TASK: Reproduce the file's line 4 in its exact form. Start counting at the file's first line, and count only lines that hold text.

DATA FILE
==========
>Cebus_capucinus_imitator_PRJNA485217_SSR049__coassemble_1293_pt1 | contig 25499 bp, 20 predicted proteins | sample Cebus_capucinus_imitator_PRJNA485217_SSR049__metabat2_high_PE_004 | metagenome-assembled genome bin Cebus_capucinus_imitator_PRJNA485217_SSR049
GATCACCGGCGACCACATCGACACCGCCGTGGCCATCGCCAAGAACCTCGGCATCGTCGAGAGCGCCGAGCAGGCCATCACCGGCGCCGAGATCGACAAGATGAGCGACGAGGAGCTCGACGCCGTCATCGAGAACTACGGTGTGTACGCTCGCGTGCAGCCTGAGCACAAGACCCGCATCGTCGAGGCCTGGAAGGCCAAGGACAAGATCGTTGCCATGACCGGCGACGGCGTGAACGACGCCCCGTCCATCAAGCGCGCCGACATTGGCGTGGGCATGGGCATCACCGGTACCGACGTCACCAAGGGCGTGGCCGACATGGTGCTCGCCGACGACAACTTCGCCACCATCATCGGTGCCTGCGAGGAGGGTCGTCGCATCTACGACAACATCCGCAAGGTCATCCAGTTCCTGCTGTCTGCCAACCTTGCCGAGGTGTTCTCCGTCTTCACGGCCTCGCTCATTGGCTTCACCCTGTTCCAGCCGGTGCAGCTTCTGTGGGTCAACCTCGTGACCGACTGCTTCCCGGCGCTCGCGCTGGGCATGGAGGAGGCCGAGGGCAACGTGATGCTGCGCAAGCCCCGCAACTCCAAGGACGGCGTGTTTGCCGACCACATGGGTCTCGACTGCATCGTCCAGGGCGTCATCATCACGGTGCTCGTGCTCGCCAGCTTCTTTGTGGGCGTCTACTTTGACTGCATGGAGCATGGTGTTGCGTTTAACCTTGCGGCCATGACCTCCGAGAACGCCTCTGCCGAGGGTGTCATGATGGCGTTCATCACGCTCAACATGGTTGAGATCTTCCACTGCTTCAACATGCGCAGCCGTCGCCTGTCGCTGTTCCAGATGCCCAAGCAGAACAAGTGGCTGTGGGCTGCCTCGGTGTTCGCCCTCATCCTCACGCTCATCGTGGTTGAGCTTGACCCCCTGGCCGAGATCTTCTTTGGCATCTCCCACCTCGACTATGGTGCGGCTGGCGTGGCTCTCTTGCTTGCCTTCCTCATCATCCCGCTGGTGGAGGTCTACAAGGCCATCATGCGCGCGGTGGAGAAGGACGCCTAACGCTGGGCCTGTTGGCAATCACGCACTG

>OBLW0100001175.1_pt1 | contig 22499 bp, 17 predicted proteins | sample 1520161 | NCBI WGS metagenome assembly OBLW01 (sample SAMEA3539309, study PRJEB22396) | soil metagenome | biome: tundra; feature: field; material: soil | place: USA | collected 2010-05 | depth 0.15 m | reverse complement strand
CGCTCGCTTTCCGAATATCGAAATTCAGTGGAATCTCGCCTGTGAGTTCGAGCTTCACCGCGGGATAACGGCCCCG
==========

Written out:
CGCTCGCTTTCCGAATATCGAAATTCAGTGGAATCTCGCCTGTGAGTTCGAGCTTCACCGCGGGATAACGGCCCCG